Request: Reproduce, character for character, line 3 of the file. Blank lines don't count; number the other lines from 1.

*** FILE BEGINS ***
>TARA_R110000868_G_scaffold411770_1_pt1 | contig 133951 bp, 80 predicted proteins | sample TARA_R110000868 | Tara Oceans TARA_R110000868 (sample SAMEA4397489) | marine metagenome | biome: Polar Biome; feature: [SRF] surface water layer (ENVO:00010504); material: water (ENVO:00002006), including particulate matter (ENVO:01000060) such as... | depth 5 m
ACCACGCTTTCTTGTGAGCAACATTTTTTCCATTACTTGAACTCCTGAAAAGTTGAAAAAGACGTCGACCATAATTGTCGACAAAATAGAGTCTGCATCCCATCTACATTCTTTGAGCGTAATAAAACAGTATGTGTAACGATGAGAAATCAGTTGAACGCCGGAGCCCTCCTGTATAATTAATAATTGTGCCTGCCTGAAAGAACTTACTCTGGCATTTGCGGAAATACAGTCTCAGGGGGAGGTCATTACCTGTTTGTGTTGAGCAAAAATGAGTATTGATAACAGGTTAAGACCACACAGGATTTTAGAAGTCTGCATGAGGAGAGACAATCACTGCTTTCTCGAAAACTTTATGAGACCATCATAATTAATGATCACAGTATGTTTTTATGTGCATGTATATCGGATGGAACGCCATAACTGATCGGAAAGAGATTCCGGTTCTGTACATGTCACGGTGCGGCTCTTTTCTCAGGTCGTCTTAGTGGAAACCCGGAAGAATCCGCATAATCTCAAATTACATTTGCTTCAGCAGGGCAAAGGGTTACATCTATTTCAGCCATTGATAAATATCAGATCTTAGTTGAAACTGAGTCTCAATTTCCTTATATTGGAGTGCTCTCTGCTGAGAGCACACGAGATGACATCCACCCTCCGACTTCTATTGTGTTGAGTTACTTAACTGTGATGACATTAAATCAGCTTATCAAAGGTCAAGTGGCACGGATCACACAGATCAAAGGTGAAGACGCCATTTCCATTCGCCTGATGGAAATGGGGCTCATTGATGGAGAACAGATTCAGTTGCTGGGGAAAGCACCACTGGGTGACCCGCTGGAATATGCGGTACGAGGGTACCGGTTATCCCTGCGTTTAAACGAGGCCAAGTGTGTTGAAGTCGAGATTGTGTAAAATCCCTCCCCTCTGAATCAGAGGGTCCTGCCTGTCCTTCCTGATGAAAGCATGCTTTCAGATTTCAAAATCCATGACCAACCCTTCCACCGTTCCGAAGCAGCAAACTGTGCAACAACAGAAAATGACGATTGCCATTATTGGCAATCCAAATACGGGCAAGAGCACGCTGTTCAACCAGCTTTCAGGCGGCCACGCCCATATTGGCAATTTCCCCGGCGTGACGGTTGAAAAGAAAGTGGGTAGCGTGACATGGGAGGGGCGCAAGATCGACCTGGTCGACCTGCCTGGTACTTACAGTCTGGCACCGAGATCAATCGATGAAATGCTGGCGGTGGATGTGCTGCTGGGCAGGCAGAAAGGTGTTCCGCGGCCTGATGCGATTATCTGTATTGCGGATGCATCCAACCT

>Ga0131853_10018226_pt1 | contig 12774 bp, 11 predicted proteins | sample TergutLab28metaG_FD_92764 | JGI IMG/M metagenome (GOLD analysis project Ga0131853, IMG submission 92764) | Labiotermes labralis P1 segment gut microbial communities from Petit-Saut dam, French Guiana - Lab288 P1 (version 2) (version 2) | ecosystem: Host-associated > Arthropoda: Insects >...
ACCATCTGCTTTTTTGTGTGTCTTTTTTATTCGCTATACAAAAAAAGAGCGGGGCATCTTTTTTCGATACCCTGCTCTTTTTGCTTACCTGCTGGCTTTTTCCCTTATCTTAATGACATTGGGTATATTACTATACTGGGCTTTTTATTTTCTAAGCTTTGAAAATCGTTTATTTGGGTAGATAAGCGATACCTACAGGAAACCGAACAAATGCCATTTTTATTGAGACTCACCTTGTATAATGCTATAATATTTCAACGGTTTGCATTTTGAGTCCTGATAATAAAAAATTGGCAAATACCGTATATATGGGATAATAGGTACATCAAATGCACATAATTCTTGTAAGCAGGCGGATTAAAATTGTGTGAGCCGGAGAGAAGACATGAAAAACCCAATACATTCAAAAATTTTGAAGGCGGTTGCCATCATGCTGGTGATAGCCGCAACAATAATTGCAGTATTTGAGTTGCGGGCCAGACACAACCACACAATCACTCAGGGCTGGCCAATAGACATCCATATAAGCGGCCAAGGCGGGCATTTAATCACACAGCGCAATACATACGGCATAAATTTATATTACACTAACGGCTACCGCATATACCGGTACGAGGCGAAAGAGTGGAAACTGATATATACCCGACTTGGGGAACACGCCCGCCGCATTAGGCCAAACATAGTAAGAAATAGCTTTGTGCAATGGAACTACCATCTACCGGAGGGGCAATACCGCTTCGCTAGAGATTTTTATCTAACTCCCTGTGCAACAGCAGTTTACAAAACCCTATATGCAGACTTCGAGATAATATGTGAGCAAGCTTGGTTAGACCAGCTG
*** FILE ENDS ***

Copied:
>Ga0131853_10018226_pt1 | contig 12774 bp, 11 predicted proteins | sample TergutLab28metaG_FD_92764 | JGI IMG/M metagenome (GOLD analysis project Ga0131853, IMG submission 92764) | Labiotermes labralis P1 segment gut microbial communities from Petit-Saut dam, French Guiana - Lab288 P1 (version 2) (version 2) | ecosystem: Host-associated > Arthropoda: Insects >...